Club Etiquette

Hello everyone,

My intent is to communicate and reinforce some things that might be common knowledge for you or a complete mystery, or somewhere in-between. My responsibility as a Sifu is to do my best to ensure that there are people and supports in place so that we can continue to develop and teach an extremely high level of kung fu that runs very deep in our Sunny Tang lineage, so that it can be spread, be made available to others and that it may profoundly change their lives and those they are in relationship with.

Below I have included a list of the qualities and attributes I will increasingly expect from students.  I will not give you direct feedback on these unless you ask.  My hope is that you are self-directed and self-monitoring. If you need an outside opinion, ask a few older brothers and sisters.  Even if I do not say anything, TRUST ME, I AM PAYING ATTENTION. Those who consistently embody these qualities will be given extra leadership, responsibility and trust in the club and will get invited to more exclusive and extra training with me over time as it is people who embody these qualities who can be trusted and bestowed with the privilege of carrying forward the Wing Chun teachings and Sunny Tang lineage.  Your current sash or martial skill level will only get you so far.  This list is in no order or priority:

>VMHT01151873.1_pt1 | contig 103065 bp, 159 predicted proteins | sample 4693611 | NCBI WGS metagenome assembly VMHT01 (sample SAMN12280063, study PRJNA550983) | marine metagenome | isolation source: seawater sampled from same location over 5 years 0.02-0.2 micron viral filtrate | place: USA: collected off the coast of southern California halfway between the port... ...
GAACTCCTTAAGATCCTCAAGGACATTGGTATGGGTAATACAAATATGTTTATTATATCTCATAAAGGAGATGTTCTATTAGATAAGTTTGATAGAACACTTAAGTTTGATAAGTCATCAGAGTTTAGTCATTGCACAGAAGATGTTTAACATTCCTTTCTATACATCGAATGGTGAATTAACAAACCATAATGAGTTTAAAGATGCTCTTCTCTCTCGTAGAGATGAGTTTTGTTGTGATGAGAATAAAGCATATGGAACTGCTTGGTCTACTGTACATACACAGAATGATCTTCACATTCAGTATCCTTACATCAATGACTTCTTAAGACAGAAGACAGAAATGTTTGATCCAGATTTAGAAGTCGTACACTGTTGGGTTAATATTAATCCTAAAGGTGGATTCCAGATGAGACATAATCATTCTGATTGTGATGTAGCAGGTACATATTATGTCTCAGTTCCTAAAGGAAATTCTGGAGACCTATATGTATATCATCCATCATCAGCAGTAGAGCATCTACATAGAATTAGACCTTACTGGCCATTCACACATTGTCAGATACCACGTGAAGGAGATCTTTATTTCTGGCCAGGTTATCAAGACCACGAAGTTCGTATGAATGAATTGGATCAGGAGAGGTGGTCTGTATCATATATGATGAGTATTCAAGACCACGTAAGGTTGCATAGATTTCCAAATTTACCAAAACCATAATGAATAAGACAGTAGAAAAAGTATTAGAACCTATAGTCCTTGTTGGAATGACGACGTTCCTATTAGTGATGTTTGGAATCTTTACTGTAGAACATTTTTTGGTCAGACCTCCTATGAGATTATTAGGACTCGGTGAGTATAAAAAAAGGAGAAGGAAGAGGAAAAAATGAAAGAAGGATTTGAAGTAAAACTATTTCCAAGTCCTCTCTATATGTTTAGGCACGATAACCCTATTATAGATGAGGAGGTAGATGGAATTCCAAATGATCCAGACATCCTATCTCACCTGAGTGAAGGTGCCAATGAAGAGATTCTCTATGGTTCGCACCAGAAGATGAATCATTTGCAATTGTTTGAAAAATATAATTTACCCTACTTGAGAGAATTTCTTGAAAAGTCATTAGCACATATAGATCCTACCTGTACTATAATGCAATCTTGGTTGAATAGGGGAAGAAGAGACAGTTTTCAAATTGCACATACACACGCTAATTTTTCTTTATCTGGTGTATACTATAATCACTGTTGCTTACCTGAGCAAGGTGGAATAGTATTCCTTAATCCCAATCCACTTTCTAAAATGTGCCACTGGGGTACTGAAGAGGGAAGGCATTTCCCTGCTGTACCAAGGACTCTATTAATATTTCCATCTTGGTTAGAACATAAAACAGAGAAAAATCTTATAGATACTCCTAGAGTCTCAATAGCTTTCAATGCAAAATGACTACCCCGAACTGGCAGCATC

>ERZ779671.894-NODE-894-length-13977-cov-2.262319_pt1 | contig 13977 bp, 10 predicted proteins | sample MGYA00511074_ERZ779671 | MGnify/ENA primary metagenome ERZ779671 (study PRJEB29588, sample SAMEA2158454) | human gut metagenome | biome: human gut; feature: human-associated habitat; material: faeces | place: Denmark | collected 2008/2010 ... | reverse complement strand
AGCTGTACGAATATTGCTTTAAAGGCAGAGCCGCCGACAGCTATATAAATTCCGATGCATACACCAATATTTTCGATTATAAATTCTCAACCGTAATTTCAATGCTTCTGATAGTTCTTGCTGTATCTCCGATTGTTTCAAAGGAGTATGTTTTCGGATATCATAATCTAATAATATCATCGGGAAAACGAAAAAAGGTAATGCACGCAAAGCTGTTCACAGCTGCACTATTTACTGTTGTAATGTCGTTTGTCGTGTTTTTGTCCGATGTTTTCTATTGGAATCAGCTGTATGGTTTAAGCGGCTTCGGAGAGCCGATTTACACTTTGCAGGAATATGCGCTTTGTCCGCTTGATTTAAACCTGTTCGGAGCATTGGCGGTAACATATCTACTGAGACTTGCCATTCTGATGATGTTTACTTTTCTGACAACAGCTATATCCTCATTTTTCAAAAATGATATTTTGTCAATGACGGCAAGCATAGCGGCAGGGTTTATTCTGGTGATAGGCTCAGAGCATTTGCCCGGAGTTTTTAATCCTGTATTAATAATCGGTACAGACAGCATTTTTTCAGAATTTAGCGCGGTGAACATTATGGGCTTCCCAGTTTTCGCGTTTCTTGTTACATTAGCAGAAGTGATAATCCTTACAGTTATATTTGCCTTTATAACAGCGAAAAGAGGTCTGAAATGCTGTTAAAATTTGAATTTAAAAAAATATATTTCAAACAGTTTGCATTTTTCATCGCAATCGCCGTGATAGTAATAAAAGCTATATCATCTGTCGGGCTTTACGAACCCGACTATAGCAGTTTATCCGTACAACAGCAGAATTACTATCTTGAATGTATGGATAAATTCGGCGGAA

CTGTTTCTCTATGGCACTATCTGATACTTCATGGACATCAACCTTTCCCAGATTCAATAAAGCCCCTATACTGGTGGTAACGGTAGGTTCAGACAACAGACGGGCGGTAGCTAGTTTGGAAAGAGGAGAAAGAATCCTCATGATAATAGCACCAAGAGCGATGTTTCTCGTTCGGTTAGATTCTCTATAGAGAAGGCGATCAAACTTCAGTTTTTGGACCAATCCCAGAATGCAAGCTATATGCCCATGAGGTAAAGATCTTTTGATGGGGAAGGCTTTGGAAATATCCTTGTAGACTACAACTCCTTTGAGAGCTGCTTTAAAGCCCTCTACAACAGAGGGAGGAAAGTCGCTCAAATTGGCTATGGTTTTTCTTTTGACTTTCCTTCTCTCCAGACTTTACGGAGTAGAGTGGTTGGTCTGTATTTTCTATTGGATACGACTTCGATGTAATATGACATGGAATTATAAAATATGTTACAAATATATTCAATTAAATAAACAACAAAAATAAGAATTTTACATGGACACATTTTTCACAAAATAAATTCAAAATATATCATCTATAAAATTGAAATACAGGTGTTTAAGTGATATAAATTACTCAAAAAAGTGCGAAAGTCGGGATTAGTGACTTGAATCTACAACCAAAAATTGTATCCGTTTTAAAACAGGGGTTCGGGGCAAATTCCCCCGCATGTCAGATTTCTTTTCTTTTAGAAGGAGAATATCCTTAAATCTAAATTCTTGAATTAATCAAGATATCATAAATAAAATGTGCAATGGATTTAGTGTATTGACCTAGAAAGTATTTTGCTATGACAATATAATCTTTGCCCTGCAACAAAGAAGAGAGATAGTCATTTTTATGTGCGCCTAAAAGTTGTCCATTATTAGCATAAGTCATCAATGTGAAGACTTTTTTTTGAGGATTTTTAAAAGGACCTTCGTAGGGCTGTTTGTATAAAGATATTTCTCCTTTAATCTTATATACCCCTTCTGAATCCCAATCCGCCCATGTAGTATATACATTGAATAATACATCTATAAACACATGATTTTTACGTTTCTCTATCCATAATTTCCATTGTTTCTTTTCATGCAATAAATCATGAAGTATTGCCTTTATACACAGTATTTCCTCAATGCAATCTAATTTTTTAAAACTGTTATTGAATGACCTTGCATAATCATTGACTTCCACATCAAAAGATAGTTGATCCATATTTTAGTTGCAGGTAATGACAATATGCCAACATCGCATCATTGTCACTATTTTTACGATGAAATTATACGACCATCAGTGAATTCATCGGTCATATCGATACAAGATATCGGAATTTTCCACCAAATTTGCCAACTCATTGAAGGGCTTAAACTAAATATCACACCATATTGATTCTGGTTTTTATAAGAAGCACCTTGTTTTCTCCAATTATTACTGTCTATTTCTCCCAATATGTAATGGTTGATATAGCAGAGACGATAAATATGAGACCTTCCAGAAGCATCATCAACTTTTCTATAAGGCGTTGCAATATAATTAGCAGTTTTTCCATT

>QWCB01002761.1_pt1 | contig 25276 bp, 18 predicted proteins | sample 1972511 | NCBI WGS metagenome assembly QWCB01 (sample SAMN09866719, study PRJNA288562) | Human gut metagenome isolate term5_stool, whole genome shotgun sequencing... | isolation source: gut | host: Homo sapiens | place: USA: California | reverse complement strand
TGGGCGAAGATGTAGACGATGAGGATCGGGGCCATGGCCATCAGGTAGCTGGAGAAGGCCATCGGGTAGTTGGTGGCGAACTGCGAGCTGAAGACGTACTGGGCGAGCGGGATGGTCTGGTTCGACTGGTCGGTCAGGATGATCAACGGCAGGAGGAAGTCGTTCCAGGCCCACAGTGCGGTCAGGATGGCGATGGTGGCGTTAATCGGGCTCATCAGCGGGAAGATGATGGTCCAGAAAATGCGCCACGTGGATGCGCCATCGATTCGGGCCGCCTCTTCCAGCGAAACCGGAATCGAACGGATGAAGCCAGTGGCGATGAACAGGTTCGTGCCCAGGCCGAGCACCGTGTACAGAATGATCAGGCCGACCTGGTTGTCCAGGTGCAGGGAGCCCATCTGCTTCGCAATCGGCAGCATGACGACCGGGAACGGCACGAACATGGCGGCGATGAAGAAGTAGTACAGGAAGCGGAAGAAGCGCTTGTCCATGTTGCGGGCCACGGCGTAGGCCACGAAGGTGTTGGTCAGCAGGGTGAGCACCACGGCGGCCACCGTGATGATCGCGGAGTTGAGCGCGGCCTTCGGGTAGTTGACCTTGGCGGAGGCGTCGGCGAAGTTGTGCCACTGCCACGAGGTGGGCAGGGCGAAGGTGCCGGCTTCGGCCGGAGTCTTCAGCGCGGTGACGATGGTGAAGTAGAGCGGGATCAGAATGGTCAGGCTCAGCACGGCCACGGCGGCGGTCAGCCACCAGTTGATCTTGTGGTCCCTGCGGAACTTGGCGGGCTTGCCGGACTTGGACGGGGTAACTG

1. Do you train regularly and consistently?
  2. Do you show up early and wear proper attire and your sash.  In the past I have explicitly said: “It is better if you are on time than late, better if you are late than not coming at all.”  This does not mean it is ok to be late for class habitually unless you let me know ahead of time why that is (i.e. don’t get off work on time to get to class on time etc.) Without good reason what message do you send when you habitually walk in late without valid reason?  The message is :”I don’t care” and/or “I don’t matter.”  Your presence and energy absolutely matter – who are you to think you do not matter to or impact us?? You are important and you matter whether you believe it or not. Also, I do not come to class with a lesson plan.  I look at who shows up, their skill level, the group’s skill level and the number of people (even or odd numbers) and then I formulate a plan on the spot.  Anytime someone comes in late without me knowing means I have to change the plan and sometimes several times for one class!  No more. If you come late, start practicing your forms until I invite you to join the rest of the class.  The class will be suited for those who show up on time and if you are late please reduce your sign up hours for that class by 30 minutes minimum.
  3. When you train, do you train seriously (limited talking, staying on the floor and minimizing water, food and washroom breaks to an absolute minimum).
  4. Do you follow the etiquette as per your manual?
  5. Do you communicate to Sifu in advance if you will be away from the club, taking a break or otherwise  being unavailable?  Not only do we count on you, but we care about you and want to help and support if we can.  We cannot help if we do not know. If you will be away for longer than a week, I expect to know about it ahead of time.
  6. Do you pay your club fees early or on time consistently?  Chasing you down/reminding you for your club fees is a sign of irresponsibility and unreliability.  If there is a problem let me know in advance.  I am reasonable and we can work something out as has always been the case.  If you take it for granted or not as important as your rent, or other bills then you are being disrespectful to my time and energy and I will respond to you accordingly.